Crossing the Mekong in Jinghong

Laos is somewhere near following the Mekong…



26 thoughts on “Follow the Mekong”

  1. Inspirational, time and time again Blanca. What a world you have opened up to me (and others).
    I would like to know what you ate in those remote Tibetan villages and in future places.

    I agree with Gillian write more you modern day Marco Polo.


  2. Hello Blanca,
    What a story, great respect! Actually I am cycling in China at this moment to but never as high as you were. 3500 is the absolute limit for me, and is was cold as well around Shangri La! I enjoy reading your story. I have a blog as well but I write in Dutch. I am to lazy to write in English!
    I wish you al the luck you need and keep on cycling!

  3. This post brought back memories for me, Bianca. About 15yrs ago, I did one of those charity walks along the Great Wall of China – then took off on my own – taking a 3 day train ride to Kunming from Beijing – and walked Tiger Leaping Gorge. I loved Lijiang and the whole experience and hankered after more (and here I am – following in your wheel ruts!). Thank you.
    You write so evocatively.
    Good luck in following the Mekong: Saiba-dee!

    PS – am about to fly to India for the start of chapter two.

  4. Thankyou for telling us about your wonderful and totally inspirational journey.

    I spent five weeks in Laos last January/February. A gentle country with beautiful people.

    I’m looking forward to your next post already!

    Kind regards Jill

  5. hello Nomad
    from your friend routed firmly in E5. Another wonderful account of your amazing trip. Brilliant woman.
    Big hug, carol xxxxx

  6. Wow, Blanca, what a beautiful description of your adventures. It’s so lively, it makes me feel that I’m with you all the way.
    Lots and lots of love!

  7. Hi Blanca, I so look forward to reading your posts, your writing is so decriptive and your pictures just wonderful. I would love to be setting off on the adventure you are undertaking. I am just about to set off on one cycling south down south America but hope to follow your wheels in a few years.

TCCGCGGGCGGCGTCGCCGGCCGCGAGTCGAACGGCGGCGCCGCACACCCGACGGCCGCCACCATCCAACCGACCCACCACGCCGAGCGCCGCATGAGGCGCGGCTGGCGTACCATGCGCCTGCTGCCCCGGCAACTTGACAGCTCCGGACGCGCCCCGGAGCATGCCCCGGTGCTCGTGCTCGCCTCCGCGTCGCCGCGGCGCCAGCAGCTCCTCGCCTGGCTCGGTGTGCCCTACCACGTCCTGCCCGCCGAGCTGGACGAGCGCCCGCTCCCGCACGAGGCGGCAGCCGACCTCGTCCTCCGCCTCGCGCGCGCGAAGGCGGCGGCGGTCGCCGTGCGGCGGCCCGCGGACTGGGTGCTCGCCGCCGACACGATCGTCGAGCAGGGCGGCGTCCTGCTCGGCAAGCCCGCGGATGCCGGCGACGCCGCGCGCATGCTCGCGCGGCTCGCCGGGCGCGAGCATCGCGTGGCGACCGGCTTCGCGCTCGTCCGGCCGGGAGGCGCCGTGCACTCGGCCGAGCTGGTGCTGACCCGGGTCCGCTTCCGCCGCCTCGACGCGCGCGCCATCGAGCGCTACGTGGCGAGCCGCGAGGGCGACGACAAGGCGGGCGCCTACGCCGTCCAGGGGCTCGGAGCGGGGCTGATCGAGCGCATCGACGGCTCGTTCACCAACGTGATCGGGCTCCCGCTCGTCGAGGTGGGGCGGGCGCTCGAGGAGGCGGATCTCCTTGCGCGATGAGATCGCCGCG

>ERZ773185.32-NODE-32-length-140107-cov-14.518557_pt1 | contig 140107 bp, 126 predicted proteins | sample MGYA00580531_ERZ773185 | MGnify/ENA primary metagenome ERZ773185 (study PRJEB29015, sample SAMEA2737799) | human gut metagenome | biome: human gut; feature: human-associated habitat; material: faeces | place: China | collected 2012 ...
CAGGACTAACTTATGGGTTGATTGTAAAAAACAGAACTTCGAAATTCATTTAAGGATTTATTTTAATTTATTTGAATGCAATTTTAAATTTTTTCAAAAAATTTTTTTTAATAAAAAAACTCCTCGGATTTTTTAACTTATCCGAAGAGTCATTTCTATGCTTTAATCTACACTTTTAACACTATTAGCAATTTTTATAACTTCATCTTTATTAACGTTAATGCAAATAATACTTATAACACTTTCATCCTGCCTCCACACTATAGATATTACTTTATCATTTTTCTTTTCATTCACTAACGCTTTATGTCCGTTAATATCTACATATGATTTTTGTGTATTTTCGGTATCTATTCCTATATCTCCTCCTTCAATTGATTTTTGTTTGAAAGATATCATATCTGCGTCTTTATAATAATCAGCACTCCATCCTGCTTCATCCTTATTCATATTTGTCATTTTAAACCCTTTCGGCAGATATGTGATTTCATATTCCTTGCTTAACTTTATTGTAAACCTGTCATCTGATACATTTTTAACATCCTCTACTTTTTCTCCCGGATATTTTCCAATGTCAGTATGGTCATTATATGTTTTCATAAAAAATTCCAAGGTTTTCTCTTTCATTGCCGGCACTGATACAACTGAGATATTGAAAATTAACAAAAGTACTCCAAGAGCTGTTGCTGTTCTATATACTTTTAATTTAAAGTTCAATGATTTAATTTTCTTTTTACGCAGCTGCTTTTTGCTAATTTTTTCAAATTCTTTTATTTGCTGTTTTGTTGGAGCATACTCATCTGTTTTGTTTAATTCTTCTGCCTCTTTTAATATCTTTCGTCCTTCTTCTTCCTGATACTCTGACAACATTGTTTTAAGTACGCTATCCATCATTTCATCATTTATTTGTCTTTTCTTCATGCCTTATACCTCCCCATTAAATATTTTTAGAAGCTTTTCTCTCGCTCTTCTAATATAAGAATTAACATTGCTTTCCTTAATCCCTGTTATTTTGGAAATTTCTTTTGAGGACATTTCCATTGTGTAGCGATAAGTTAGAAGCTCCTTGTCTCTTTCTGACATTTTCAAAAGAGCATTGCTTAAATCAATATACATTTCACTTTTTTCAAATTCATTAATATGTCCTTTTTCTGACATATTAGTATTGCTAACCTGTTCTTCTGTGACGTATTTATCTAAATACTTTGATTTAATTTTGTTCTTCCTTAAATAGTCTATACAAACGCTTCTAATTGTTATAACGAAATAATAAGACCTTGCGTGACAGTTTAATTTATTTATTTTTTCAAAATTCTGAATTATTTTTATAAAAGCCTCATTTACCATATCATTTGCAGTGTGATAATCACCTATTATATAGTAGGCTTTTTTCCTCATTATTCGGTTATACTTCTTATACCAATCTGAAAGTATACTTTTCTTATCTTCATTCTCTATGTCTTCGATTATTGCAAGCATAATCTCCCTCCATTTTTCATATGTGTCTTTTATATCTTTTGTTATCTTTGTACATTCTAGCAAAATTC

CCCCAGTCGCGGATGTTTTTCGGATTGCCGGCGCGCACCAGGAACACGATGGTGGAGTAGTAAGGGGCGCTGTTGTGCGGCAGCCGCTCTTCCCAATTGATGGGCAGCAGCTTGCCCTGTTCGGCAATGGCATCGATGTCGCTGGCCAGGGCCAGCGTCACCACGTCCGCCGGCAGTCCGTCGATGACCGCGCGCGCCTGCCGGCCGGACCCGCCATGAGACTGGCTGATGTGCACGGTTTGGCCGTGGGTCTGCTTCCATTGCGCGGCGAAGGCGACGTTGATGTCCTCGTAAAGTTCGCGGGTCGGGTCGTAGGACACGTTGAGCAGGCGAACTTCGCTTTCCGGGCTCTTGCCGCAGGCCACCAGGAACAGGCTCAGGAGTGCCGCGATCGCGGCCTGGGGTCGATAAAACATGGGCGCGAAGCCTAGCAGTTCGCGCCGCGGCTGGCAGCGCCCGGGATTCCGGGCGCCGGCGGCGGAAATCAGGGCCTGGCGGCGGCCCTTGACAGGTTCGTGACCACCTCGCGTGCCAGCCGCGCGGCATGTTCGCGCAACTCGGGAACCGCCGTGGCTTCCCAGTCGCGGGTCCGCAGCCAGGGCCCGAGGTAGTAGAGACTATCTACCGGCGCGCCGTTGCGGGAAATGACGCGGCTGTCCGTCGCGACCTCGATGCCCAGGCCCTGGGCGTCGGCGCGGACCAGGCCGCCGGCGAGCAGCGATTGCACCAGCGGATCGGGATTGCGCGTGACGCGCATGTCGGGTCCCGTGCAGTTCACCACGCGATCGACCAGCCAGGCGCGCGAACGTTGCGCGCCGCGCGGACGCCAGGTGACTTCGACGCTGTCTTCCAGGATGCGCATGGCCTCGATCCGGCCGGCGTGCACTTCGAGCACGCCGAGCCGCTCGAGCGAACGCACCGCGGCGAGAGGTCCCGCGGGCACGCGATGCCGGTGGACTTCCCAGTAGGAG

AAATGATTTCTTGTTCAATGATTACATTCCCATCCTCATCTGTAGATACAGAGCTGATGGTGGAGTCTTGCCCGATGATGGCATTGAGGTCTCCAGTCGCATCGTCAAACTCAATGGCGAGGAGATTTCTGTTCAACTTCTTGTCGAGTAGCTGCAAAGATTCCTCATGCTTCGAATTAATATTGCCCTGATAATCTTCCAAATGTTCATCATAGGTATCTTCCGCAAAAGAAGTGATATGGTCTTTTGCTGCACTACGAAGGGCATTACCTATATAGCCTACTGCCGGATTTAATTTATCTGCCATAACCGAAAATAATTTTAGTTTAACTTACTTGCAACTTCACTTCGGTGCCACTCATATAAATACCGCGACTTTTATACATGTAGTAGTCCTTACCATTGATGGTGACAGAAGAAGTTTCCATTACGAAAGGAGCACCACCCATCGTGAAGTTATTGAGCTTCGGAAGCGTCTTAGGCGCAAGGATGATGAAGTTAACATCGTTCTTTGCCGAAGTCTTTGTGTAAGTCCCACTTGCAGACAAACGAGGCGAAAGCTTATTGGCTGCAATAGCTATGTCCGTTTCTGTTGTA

Keep safe
    Best wishes Sarah

  8. dear Blanca,
    A Wonder Woman you are!
    Very much impressed by your descriptions and your ‘light bulb’ moments. You can only be a nomad if you know you’ve got a home somewhere. Write more often, your diary should turn into a book when you are back.
    PS. I will be in London next week and visit the Leighton House as you advised me to do in Shiraz.
    Chris Jagtman

  9. How wonderful to see up close, the differences in our cultures. The food and the clothing, (I wondered how they get such wonderful colours – so bright). And fascinating to see how they go about their daily lives, the markets and the way they deal with their dead. Thank you for sharing you’r fascinating Journey Blanca. I also wish you health and strength. Lots of love Margaret. x

  10. Thank you for sharing your journey, choices you make & why, & feelings. I will never forget the images you have planted in my heart & head. Love to you & this wonderous journey. I see more of you in the last year & more than I did in the loads of time we danced along in the two years prior. Hugs & kisses Liz xxxx

  11. Blanca – another fabulous, beautifully written, evocative posting. I was panting reading those high altitude sentences! So looking forward to the next one – soon, I hope!